The redshift-based distance ladder values of the Hubble constant are higher than that inferred by the cosmic microwave background. This discrepancy in the last few years has become highly statistically significant as we have collected more data.
One solution, dubbed early dark energy, posits dark energy making up ~7% of the universe at z~3000 which then turns "suddenly" into radiation. However, could a decay of dark energy during moderate redshifts, i.e. z<10, also reduce or eliminate the Hubble tension? Namely, my dubious logic is if dark energy was stronger in the past, where "past" means z~1-10, it would have given the universe more of a "push" than ΛCDM predicts, accounting for the higher expansion rate today.
We can evolve the Friedman equations with an initial flat-universe condition of T~3000K with the present-day baryon/microwave-photon/other particles ratio but with more dark energy than today (though still negligible until z<~10). I think this gives us enough initial conditions. Each fluid dilutes and contributes density/pressure to the expansion (de)celeration according to its own equation of state. Added to this is a decay of dark energy into radiation or "warm" matter. The rate of decay can be one of many scalar field models, but we are looking at Gyr time-scales. We stop the evolution when our photons hit 2.725K, and measure the Hubble constant.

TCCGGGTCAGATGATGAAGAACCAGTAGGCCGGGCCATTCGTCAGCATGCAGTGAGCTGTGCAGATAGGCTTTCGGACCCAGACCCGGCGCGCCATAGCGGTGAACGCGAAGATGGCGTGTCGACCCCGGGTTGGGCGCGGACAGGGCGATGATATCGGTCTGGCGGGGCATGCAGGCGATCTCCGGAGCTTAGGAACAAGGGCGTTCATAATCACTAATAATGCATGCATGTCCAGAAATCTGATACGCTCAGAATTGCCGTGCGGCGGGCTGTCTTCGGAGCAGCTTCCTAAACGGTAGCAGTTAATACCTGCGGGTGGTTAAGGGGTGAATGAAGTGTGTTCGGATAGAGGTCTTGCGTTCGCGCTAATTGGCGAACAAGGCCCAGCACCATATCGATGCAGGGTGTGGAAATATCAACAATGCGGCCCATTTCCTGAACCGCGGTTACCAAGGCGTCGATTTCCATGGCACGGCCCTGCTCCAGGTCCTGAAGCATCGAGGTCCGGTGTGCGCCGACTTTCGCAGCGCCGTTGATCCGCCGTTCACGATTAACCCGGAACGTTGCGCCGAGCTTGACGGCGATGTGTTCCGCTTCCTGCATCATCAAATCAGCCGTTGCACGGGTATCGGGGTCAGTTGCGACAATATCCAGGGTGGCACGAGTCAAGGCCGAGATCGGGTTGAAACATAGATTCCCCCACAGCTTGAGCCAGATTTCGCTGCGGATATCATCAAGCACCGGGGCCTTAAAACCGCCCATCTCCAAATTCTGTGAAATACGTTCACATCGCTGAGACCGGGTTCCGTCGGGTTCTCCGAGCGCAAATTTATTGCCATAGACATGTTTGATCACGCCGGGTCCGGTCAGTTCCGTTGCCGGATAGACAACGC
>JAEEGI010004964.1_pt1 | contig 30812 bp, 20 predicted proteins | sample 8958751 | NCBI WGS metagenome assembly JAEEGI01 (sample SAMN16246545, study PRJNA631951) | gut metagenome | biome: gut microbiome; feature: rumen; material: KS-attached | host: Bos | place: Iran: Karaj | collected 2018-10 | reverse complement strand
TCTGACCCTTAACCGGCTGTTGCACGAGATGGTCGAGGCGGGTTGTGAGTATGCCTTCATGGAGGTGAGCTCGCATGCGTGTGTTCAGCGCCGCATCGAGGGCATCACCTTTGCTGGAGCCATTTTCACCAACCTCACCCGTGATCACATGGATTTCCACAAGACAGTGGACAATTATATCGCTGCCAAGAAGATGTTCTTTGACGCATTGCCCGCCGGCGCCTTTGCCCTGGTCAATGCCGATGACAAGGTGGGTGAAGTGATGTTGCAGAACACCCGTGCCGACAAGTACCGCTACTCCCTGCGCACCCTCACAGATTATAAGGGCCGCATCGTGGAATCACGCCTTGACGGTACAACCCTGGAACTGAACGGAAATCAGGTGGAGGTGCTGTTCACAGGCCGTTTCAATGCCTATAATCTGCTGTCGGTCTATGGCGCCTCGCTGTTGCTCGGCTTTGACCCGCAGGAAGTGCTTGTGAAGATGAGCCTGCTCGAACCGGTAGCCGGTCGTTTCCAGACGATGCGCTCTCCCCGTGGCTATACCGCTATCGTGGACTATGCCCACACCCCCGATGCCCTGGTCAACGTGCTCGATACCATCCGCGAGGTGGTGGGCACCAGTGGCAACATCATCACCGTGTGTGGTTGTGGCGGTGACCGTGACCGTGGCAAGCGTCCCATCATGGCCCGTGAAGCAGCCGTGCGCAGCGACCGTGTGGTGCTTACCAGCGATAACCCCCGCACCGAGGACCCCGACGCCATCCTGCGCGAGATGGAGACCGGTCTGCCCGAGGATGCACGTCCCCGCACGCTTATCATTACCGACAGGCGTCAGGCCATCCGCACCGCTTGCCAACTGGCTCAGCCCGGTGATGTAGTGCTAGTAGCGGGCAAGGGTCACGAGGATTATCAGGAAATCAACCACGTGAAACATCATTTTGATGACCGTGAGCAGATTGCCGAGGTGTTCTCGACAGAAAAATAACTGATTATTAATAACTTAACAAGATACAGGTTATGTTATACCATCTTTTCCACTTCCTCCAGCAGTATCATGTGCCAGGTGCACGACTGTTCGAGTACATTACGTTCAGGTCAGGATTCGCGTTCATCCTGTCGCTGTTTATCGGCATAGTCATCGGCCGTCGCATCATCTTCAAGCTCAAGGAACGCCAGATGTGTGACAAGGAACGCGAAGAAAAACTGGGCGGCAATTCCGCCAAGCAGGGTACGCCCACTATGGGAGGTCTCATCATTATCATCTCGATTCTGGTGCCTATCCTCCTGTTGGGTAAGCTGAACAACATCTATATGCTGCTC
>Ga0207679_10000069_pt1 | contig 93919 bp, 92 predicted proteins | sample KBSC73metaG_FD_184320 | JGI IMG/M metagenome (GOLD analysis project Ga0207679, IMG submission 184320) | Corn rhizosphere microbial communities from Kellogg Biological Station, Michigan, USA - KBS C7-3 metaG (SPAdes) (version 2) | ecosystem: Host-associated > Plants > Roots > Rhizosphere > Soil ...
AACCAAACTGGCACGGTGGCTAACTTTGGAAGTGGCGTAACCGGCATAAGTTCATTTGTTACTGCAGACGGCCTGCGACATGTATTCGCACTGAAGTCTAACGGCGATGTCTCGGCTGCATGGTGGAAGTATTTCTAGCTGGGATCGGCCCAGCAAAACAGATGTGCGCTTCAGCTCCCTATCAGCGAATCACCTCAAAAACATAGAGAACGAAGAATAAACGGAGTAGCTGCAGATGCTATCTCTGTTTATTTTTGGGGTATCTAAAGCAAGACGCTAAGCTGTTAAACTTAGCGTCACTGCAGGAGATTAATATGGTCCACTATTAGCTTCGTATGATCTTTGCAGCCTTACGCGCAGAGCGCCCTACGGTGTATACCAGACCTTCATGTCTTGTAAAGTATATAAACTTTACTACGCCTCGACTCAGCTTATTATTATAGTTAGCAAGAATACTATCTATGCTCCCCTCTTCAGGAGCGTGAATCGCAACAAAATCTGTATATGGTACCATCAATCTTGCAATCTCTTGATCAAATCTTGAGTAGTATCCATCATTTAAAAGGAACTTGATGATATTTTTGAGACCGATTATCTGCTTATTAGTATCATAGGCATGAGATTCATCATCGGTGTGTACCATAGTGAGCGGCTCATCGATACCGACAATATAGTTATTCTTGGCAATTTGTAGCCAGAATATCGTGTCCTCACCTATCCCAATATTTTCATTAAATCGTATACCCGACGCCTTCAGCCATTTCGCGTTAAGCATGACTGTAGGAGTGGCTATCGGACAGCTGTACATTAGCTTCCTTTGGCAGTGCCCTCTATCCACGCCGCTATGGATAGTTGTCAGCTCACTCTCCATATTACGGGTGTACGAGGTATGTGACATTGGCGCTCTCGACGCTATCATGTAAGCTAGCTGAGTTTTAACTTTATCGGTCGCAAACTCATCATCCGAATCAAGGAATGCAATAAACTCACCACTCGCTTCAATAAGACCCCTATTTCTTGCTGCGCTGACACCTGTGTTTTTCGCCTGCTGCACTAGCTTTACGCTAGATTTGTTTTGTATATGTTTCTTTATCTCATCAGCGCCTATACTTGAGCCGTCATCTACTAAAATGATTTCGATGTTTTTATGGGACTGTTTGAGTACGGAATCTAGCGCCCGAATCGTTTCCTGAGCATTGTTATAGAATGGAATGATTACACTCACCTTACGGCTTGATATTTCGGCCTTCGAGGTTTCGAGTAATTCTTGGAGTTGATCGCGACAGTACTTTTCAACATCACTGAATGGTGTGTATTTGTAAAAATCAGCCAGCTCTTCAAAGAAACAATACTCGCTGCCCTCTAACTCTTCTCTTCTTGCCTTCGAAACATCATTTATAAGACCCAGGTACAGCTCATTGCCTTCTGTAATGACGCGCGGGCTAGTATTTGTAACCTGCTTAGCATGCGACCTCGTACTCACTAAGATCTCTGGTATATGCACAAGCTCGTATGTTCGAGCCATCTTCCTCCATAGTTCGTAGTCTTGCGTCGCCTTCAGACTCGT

However, I can't figure out the anisotropies of the CMB play into this picture? So I can't trust my original reasoning.
Edit: I am mainly looking from the perspective of resolving the tension itself rather than the physical plausibility of this occurring. It is possible that the decay is into "dark radiation" which would be hard to detect.